Friday, September 28, 2012

Writing these blogs is a good opportunity to re-evaluate my writing style as well as to reflect. In a previous blog, I mentioned that I teach at the Intensive American Language Center (IALC) here on campus. The students, who come from all over the world, range in age 18 - 35. They work extremely hard as the program is truly intense for both students and  teachers alike.

I barely get to know their names, which are for the most part very difficult to pronounce, before they move on to the next level. Their efforts are rewarded when they pass level six which means they can enroll as WSU students. That is their goal -- their summit. Well, actually, their goals probably extend to receiving their bachelor and master degrees if not their PhDs. Realistically, most of their summits would probably be attained when they find a good-paying job.

There are real challenges in teaching an English Language Learner (ELL). One of the first obstacles I met was that Asian students rarely open their mouths in class. They expect to learn everything by listening solely to their teachers. Group activities and direct questions scare them which makes it difficult to get any response from them or to have any fun. Several teachers here have found games that are good ice-breakers (ways to loosen them up a bit).  When students relax, there is a window -- a teachable moment.

We only share a classroom for two months which is much too short a time really to gain their trust: respect, confidence, or friendship. During that time, from when we first open the books to when they take the final exam, they learn an amazing amount of grammar, write several paragraphs and an essay, and read a high school level novel such as Of Mice and Men, Animal Farm, or The Magician's Elephant. They also take a listening and speaking class which I believe is the most important because without it, they wouldn't be able to function in the other classes.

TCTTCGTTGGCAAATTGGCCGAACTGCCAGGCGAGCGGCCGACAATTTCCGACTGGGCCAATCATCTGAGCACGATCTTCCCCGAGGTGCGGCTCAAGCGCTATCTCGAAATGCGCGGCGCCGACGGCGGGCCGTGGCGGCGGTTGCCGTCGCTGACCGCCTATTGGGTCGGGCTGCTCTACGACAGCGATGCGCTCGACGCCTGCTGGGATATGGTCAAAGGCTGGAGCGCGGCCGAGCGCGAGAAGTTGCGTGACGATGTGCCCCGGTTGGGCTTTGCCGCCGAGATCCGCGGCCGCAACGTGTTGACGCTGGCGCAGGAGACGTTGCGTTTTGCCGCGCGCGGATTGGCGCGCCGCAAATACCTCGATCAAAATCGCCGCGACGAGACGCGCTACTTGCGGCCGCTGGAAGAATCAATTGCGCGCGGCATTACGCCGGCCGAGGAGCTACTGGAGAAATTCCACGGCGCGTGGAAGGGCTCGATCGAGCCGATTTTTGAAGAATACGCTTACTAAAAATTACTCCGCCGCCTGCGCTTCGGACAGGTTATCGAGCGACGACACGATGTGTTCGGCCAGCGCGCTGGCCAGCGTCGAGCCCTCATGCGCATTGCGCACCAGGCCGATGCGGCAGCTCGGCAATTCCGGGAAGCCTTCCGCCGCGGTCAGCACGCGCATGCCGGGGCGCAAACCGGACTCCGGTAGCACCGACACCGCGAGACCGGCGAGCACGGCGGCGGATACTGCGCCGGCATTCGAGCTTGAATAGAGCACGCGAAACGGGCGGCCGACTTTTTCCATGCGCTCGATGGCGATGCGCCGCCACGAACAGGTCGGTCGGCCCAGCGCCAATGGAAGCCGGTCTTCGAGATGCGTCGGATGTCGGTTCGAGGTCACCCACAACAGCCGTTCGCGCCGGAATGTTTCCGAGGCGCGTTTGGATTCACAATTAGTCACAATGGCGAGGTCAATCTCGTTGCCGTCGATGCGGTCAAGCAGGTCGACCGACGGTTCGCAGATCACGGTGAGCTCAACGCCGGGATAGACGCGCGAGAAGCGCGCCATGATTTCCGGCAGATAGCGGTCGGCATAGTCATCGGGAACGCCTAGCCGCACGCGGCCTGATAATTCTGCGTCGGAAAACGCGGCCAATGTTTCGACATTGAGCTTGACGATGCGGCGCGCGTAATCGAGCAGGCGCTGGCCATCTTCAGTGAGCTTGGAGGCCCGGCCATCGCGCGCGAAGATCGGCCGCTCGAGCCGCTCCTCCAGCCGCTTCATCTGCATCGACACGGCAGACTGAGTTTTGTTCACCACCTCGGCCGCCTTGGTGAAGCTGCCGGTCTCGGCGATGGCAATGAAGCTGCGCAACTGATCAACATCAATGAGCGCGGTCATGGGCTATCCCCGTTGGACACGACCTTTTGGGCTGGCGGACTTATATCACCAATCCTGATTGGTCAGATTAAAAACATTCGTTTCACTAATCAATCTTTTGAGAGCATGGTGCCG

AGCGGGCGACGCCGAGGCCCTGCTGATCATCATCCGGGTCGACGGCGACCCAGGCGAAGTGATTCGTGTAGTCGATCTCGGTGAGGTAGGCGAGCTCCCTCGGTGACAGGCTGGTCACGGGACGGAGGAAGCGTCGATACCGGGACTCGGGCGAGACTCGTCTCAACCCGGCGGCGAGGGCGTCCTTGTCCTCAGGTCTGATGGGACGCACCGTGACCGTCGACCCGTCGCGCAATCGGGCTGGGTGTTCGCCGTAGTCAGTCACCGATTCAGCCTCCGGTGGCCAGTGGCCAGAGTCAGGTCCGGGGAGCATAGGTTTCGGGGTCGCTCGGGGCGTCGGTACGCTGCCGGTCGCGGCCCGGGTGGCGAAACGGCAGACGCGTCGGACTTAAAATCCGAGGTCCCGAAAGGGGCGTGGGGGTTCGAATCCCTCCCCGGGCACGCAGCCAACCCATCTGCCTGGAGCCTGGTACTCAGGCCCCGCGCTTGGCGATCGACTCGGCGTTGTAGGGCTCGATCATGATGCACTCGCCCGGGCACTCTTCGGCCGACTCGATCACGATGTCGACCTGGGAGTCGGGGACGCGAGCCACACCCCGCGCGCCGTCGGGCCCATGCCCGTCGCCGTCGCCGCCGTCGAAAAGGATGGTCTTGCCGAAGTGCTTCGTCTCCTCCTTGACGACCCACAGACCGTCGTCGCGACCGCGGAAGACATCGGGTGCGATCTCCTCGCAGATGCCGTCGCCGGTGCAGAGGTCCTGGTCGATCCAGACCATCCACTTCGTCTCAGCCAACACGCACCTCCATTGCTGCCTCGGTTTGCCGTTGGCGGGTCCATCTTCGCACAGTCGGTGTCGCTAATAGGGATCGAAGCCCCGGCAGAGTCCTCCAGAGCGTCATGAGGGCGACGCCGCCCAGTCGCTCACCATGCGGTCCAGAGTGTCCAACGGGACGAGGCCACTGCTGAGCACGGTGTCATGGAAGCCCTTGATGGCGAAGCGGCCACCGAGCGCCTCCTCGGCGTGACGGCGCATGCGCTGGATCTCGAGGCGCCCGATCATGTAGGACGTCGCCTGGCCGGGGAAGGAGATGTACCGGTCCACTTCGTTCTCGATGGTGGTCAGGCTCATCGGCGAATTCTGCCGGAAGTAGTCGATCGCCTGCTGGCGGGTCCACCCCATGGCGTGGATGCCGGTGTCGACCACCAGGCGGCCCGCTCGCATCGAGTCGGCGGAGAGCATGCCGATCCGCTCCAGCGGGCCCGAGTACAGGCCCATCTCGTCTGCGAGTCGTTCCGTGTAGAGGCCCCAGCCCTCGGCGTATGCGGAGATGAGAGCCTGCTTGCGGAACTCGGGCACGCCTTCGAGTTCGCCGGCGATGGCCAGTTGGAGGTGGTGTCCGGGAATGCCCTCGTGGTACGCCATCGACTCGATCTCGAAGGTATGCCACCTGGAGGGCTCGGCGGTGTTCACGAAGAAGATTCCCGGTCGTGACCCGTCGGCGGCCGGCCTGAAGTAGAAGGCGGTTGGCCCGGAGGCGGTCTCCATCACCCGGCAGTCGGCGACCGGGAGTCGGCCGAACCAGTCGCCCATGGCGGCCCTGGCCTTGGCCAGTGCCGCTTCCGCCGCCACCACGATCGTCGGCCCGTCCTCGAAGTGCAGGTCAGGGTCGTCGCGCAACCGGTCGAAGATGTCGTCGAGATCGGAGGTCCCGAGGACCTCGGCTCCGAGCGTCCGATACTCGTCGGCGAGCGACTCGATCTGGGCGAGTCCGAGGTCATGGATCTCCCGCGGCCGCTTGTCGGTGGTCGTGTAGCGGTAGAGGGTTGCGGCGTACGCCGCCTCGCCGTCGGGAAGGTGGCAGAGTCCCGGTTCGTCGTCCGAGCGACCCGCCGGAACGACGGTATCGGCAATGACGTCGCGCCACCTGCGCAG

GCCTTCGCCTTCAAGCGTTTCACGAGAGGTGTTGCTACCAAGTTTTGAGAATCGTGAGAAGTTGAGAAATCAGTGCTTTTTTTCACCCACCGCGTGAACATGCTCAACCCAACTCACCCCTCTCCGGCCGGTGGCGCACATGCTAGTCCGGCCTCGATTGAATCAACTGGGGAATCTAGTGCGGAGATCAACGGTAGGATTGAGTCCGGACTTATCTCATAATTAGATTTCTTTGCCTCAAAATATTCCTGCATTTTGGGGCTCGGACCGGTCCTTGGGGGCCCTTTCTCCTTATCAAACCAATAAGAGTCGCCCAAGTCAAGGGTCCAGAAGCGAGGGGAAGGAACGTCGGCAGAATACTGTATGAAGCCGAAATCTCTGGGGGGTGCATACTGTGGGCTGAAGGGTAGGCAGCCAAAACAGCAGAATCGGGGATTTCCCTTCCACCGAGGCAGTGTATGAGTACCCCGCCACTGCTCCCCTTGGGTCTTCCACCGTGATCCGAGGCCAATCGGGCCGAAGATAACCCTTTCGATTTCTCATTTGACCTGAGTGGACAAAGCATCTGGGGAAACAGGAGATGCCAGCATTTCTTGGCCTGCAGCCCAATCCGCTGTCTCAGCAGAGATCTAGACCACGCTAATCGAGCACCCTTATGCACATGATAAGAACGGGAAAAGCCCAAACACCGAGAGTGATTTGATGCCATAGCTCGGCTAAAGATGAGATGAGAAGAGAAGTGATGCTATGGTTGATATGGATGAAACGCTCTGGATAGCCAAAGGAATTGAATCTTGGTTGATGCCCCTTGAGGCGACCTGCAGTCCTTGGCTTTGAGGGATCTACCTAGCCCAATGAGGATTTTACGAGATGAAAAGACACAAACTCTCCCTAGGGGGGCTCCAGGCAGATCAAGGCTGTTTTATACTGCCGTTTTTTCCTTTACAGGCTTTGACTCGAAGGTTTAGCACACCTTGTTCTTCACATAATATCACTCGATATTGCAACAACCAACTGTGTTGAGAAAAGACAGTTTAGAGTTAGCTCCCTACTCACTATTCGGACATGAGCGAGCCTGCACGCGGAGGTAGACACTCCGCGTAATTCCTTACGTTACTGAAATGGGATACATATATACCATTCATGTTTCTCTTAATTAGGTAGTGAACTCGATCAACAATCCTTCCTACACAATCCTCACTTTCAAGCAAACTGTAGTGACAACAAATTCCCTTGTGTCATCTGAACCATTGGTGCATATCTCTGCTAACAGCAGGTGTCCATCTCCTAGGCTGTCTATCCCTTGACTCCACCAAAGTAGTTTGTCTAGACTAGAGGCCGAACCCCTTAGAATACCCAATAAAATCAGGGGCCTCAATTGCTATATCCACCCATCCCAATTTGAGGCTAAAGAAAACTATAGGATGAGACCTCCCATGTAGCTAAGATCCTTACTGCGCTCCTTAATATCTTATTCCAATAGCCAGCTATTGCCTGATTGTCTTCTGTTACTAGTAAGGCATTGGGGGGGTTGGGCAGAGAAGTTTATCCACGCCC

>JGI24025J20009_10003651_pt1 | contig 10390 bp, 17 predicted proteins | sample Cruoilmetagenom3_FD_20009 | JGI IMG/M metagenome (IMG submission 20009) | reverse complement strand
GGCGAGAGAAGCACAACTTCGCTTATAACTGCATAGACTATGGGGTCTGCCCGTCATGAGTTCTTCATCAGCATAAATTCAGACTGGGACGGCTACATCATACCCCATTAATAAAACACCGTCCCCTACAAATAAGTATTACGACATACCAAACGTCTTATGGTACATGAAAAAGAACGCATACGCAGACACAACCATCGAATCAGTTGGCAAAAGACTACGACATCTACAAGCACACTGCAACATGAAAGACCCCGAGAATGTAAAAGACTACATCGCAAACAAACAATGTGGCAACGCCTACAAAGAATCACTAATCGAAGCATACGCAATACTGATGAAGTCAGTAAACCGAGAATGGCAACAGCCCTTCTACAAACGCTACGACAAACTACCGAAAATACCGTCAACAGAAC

There are also electives available to them: a computer class, a movie or music class, a pronunciation class, and a class whose  title is, "I Write Better Now." Most of my students do choose an elective even though they are only pass/fail courses. These ELL students are really motivated and really work hard. They participate in class, they do their homework, they worry that they're not doing enough. I really respect them and feel for them if they have to repeat a level (session).

All in all, this is a very rewarding profession because I am able to watch them improve mightily from level one (where they barely speak English at all) to level six where they can think, write, speak and dream in nearly perfect English. We all applaud them after they get through our program, and we track their progress when they become students at WSU. Most of them thrive, and when we ask them how they are doing, they always reply, "Oh, it's so hard at WSU, so very very hard." I studied at an Italian university when I was a young student, and those were my exact sentiments about that university. I'll save all that for another blog -- my year abroad. It's my opinion that everyone should take a year abroad.